Learning to code - Why and how?

We are frequently approached by people who are interested in learning to code, often with the goal of kickstarting a new career. It's not difficult to see why - it's one of the most in demand skills in Scotland (and globally) right now, and this isn't set to change any time soon. Aside from the obvious benefits of great career progression and competitive salaries, perks such as Administrate's 4 day week are becoming increasingly common as companies try to attract and retain the best talent.


There are many avenues to learning to code. Traditional routes such as Undergraduate degrees or transfer Masters are still one of the most popular ways to learn, and in Scotland we're blessed with world class universities teaching quality courses. But there's more than one way to skin a cat.

In Stack Overflow's 2016 survey, completed by over 50,000 software engineers, nearly 70% consider themselves partly self taught, with only 43% having completed undergrad degrees in Computer Science (or a related field). With the increasing availability and quality of online courses, many are choosing to teach themselves. Our current favourites to start learning web development are:

  • General Assembly's Dash: If you've never coded before and are looking to dip your first toe, this is for you. Browser based, it'll give you a quick understanding of the basics of HTML, CSS and JavaScript.
  • Codecademy: This is a great next step - still browser based, it delves deeper into front end development and will introduce jQuery, Python, Ruby, and APIs.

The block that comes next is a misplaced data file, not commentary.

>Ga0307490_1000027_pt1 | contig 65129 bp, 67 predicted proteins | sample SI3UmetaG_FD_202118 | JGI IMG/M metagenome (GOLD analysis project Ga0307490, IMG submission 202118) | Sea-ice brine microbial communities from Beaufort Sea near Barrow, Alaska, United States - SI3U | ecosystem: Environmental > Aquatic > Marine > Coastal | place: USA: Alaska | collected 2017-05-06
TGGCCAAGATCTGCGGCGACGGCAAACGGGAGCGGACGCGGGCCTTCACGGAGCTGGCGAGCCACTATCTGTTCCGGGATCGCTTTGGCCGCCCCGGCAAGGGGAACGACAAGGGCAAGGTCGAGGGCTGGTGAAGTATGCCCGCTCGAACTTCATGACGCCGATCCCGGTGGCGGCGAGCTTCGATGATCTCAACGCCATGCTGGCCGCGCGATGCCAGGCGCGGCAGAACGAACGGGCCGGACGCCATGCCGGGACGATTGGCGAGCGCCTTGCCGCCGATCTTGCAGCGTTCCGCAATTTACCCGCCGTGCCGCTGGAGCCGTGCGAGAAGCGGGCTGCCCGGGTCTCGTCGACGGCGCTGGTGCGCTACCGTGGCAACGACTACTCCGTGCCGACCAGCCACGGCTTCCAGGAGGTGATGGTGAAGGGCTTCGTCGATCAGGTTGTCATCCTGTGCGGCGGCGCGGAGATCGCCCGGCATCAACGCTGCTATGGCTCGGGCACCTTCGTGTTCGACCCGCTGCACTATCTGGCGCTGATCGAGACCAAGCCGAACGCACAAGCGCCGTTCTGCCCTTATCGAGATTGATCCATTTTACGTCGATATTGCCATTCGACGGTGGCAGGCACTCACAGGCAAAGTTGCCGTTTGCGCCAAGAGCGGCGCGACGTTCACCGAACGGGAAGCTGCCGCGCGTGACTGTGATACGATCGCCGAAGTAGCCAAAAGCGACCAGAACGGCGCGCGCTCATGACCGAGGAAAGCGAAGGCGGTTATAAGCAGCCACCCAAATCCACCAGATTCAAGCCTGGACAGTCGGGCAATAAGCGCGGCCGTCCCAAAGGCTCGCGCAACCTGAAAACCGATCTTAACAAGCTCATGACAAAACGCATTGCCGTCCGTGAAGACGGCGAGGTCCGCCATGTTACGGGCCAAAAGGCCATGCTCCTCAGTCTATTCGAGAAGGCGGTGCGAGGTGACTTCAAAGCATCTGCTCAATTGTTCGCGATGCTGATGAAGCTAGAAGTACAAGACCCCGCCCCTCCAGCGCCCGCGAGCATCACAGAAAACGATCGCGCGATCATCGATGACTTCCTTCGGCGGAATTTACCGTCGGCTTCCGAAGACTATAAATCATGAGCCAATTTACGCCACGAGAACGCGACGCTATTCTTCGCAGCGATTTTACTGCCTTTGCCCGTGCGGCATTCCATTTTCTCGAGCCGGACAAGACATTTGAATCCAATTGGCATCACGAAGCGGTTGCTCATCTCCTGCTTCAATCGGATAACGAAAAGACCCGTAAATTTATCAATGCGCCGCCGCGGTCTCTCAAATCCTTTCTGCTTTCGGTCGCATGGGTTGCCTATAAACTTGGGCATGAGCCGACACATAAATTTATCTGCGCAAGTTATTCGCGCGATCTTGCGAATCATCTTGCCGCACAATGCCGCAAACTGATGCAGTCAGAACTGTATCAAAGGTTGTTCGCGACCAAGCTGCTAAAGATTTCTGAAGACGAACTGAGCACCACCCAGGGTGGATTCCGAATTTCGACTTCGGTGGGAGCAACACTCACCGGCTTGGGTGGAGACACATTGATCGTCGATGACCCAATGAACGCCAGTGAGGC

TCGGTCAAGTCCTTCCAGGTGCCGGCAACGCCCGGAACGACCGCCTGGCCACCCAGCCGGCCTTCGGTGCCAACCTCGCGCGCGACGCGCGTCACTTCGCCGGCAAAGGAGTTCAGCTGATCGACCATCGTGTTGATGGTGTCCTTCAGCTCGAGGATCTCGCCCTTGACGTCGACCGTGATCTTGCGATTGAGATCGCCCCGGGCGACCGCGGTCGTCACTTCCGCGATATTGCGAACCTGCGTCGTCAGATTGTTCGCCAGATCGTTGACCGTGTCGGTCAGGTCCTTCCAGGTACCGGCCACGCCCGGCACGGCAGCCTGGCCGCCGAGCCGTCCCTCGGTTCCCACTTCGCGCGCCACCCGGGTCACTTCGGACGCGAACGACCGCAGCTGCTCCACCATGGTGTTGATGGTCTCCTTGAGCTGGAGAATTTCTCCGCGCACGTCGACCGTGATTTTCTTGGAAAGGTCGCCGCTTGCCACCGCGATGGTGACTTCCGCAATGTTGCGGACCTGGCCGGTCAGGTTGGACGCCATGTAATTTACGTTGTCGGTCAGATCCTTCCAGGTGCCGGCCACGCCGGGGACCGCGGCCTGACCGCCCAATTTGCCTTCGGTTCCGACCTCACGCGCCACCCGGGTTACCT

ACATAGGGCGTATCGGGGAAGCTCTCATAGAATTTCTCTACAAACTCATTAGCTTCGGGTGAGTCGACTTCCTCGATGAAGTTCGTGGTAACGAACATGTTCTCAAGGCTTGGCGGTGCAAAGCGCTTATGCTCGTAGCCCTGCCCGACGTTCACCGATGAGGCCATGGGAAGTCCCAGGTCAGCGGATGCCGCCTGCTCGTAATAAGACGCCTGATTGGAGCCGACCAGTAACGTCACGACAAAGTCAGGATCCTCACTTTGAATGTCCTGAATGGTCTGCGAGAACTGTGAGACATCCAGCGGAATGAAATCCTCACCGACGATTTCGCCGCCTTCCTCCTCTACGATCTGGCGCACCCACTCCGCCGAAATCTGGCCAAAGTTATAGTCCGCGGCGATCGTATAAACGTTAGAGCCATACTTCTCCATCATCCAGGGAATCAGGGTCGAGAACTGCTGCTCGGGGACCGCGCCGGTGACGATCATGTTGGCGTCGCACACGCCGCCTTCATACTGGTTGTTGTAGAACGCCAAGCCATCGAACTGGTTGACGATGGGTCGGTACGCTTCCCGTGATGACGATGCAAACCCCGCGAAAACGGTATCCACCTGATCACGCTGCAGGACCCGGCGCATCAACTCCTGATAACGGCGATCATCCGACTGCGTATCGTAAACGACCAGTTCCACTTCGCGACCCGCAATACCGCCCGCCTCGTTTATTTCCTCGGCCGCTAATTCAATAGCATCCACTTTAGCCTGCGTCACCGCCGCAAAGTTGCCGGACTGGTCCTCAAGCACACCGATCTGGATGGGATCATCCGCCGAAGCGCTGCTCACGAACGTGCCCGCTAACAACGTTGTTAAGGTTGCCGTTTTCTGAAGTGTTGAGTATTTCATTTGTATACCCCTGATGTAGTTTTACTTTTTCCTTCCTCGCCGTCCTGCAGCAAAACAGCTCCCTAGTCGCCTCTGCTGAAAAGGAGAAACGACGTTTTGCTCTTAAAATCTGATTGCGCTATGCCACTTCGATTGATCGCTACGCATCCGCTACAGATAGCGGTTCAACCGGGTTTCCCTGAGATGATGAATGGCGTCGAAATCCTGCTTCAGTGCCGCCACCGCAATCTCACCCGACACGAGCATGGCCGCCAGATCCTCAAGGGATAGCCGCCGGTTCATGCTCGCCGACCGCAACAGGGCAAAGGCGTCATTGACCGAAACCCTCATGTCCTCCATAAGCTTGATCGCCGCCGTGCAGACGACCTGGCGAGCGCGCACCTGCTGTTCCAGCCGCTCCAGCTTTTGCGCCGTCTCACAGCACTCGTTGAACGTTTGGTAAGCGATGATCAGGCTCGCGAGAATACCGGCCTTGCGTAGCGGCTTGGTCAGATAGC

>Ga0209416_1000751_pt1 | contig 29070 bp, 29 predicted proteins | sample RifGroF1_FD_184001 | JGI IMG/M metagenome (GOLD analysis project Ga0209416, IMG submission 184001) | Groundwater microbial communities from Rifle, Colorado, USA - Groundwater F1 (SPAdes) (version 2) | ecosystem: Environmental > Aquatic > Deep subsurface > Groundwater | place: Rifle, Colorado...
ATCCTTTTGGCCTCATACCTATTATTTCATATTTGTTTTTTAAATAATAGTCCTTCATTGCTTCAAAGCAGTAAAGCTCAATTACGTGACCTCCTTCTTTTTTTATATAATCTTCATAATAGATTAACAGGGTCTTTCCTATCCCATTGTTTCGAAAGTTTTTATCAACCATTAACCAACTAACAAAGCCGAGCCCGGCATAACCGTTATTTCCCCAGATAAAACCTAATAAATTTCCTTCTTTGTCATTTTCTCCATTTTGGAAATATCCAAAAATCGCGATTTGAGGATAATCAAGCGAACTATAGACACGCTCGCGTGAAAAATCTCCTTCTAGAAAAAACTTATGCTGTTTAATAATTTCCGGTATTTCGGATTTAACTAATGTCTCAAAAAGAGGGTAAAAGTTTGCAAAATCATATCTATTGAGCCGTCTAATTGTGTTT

• Treehouse: Treehouse steps it up by getting you to use actual text editors to build websites, as well as teaching you practical skills like using version control software, design basics and how to actually host a website. It's free for 2 weeks, then well worth the $25 a month after.

These are a great way to learn the basics, but the best thing you can do once you're getting to grips with things is start building your own projects. Instead of following tutorials, decide on something you want to build (could be something daft - why not a social network for cats?) and build it. If you're struggling, Stack Overflow is a great resource, as is browsing other folks' projects on Github or CodePen.

If all this seems daunting and you want to throw your cap over the wall into the world of coding, CodeClan may be the choice for you. They offer a 16 week industry focused course that will level you up to a junior developer, and help you find employment at the end of it. They also run evening classes in particular topics, as well as doing free taster sessions. So check out their prospectus!


Lastly, you shouldn't have to do this in a bubble - there's an amazing community of supportive techies across Scotland, running meetups where you can learn and get help from others (they frequently come with free beer and pizza too). Not sure where to begin? Tech Meetup is a good place to start, then check out Open Tech Calendar for local specialised meetups near you.

Happy coding!